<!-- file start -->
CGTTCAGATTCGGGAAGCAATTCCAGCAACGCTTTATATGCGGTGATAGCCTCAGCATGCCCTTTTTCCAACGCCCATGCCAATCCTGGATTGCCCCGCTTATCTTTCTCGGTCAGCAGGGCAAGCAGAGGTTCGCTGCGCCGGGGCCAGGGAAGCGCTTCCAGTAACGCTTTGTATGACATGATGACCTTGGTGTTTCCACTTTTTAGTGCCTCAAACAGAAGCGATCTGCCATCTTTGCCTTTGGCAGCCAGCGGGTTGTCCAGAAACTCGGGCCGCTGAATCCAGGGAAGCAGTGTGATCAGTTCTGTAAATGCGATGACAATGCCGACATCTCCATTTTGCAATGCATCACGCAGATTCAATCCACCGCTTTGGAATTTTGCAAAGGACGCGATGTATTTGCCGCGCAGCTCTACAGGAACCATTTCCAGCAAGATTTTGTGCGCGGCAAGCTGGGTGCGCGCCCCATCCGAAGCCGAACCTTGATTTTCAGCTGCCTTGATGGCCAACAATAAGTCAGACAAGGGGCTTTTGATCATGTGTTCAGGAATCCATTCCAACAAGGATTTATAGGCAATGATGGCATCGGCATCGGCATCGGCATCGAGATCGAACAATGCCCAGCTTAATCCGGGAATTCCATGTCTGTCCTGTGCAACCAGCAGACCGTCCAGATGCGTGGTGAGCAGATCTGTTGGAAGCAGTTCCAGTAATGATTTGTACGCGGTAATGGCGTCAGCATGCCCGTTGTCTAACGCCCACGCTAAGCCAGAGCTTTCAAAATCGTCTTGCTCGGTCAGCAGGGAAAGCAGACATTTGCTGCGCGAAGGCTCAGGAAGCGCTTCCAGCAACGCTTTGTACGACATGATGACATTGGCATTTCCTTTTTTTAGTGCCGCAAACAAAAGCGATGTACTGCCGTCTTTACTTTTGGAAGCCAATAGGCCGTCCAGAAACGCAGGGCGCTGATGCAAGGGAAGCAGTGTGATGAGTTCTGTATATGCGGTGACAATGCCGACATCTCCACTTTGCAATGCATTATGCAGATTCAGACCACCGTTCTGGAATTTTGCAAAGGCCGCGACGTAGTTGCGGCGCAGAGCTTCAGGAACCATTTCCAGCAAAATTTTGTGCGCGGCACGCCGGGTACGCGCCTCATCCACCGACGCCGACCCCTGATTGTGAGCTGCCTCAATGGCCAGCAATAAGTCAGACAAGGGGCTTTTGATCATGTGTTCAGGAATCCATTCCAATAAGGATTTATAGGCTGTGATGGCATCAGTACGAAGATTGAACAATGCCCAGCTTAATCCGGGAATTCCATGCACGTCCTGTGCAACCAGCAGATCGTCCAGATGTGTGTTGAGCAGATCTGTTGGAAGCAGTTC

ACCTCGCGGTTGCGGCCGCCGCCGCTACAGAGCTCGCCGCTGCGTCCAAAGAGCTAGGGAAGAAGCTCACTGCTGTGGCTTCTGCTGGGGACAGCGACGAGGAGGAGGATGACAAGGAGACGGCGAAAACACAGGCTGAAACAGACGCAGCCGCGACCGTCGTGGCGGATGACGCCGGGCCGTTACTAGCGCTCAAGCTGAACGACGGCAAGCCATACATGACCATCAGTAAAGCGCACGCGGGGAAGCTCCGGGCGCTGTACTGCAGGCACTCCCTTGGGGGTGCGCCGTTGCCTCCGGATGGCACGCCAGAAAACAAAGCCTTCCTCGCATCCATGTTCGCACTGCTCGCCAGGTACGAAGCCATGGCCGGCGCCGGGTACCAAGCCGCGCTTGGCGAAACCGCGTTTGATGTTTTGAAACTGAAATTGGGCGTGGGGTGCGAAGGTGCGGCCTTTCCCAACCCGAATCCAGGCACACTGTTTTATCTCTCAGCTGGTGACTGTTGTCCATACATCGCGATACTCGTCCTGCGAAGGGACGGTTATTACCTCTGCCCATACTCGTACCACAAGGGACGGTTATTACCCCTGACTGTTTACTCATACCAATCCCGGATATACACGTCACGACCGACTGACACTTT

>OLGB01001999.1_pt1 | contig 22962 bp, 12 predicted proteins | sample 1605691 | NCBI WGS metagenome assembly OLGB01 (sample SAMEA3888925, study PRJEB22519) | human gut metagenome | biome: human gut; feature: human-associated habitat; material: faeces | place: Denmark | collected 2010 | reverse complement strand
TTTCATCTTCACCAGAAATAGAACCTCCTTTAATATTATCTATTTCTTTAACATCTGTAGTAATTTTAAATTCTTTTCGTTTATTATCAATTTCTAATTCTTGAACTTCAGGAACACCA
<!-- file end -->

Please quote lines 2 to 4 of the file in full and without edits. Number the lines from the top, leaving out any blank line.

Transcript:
ACCTCGCGGTTGCGGCCGCCGCCGCTACAGAGCTCGCCGCTGCGTCCAAAGAGCTAGGGAAGAAGCTCACTGCTGTGGCTTCTGCTGGGGACAGCGACGAGGAGGAGGATGACAAGGAGACGGCGAAAACACAGGCTGAAACAGACGCAGCCGCGACCGTCGTGGCGGATGACGCCGGGCCGTTACTAGCGCTCAAGCTGAACGACGGCAAGCCATACATGACCATCAGTAAAGCGCACGCGGGGAAGCTCCGGGCGCTGTACTGCAGGCACTCCCTTGGGGGTGCGCCGTTGCCTCCGGATGGCACGCCAGAAAACAAAGCCTTCCTCGCATCCATGTTCGCACTGCTCGCCAGGTACGAAGCCATGGCCGGCGCCGGGTACCAAGCCGCGCTTGGCGAAACCGCGTTTGATGTTTTGAAACTGAAATTGGGCGTGGGGTGCGAAGGTGCGGCCTTTCCCAACCCGAATCCAGGCACACTGTTTTATCTCTCAGCTGGTGACTGTTGTCCATACATCGCGATACTCGTCCTGCGAAGGGACGGTTATTACCTCTGCCCATACTCGTACCACAAGGGACGGTTATTACCCCTGACTGTTTACTCATACCAATCCCGGATATACACGTCACGACCGACTGACACTTT

>OLGB01001999.1_pt1 | contig 22962 bp, 12 predicted proteins | sample 1605691 | NCBI WGS metagenome assembly OLGB01 (sample SAMEA3888925, study PRJEB22519) | human gut metagenome | biome: human gut; feature: human-associated habitat; material: faeces | place: Denmark | collected 2010 | reverse complement strand
TTTCATCTTCACCAGAAATAGAACCTCCTTTAATATTATCTATTTCTTTAACATCTGTAGTAATTTTAAATTCTTTTCGTTTATTATCAATTTCTAATTCTTGAACTTCAGGAACACCA